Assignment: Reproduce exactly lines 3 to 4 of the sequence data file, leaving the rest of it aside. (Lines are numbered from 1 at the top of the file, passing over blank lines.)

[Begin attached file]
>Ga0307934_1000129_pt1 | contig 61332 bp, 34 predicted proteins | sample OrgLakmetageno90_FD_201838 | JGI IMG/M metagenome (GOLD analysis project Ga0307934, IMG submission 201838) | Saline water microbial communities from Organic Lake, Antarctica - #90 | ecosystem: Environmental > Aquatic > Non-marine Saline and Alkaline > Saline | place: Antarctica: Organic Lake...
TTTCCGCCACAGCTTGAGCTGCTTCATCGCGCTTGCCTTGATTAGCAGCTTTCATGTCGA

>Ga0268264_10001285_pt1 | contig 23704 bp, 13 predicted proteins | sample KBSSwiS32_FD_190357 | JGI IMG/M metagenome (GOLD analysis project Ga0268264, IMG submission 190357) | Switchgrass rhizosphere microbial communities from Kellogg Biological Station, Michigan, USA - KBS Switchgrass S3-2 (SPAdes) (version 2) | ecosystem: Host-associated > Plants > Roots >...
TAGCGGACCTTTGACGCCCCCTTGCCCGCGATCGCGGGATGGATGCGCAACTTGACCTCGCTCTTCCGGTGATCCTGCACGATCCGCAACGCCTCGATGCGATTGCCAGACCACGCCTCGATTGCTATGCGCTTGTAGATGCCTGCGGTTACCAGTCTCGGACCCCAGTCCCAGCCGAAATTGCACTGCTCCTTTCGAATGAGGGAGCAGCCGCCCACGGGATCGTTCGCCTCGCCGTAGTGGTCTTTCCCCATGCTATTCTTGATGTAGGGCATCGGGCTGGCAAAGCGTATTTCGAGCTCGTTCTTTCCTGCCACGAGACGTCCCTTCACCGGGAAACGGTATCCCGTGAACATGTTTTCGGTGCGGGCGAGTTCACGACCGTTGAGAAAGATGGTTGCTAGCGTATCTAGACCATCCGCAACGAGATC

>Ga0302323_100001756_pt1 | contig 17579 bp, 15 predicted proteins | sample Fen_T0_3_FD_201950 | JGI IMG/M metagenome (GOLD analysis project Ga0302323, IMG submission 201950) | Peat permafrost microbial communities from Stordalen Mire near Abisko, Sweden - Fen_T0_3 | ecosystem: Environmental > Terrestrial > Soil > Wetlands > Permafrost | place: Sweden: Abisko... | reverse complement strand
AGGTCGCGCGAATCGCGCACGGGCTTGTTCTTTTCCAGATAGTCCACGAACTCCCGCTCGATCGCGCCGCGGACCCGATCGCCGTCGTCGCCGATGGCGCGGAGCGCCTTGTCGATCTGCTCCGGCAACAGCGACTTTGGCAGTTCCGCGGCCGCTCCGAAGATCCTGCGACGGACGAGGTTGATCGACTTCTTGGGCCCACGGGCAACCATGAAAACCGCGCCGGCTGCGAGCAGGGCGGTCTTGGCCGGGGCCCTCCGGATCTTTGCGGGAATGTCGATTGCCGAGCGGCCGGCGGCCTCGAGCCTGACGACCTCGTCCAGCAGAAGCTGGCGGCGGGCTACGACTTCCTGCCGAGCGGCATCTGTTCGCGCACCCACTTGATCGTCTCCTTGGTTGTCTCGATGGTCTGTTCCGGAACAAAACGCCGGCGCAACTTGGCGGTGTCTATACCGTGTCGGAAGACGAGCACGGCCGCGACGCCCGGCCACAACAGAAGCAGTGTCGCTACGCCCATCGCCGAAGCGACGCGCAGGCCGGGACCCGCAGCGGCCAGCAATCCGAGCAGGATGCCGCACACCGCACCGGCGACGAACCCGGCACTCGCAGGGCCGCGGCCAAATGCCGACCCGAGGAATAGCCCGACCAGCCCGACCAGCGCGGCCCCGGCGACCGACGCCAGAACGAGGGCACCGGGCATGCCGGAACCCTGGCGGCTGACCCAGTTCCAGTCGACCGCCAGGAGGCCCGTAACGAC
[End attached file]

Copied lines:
>Ga0268264_10001285_pt1 | contig 23704 bp, 13 predicted proteins | sample KBSSwiS32_FD_190357 | JGI IMG/M metagenome (GOLD analysis project Ga0268264, IMG submission 190357) | Switchgrass rhizosphere microbial communities from Kellogg Biological Station, Michigan, USA - KBS Switchgrass S3-2 (SPAdes) (version 2) | ecosystem: Host-associated > Plants > Roots >...
TAGCGGACCTTTGACGCCCCCTTGCCCGCGATCGCGGGATGGATGCGCAACTTGACCTCGCTCTTCCGGTGATCCTGCACGATCCGCAACGCCTCGATGCGATTGCCAGACCACGCCTCGATTGCTATGCGCTTGTAGATGCCTGCGGTTACCAGTCTCGGACCCCAGTCCCAGCCGAAATTGCACTGCTCCTTTCGAATGAGGGAGCAGCCGCCCACGGGATCGTTCGCCTCGCCGTAGTGGTCTTTCCCCATGCTATTCTTGATGTAGGGCATCGGGCTGGCAAAGCGTATTTCGAGCTCGTTCTTTCCTGCCACGAGACGTCCCTTCACCGGGAAACGGTATCCCGTGAACATGTTTTCGGTGCGGGCGAGTTCACGACCGTTGAGAAAGATGGTTGCTAGCGTATCTAGACCATCCGCAACGAGATC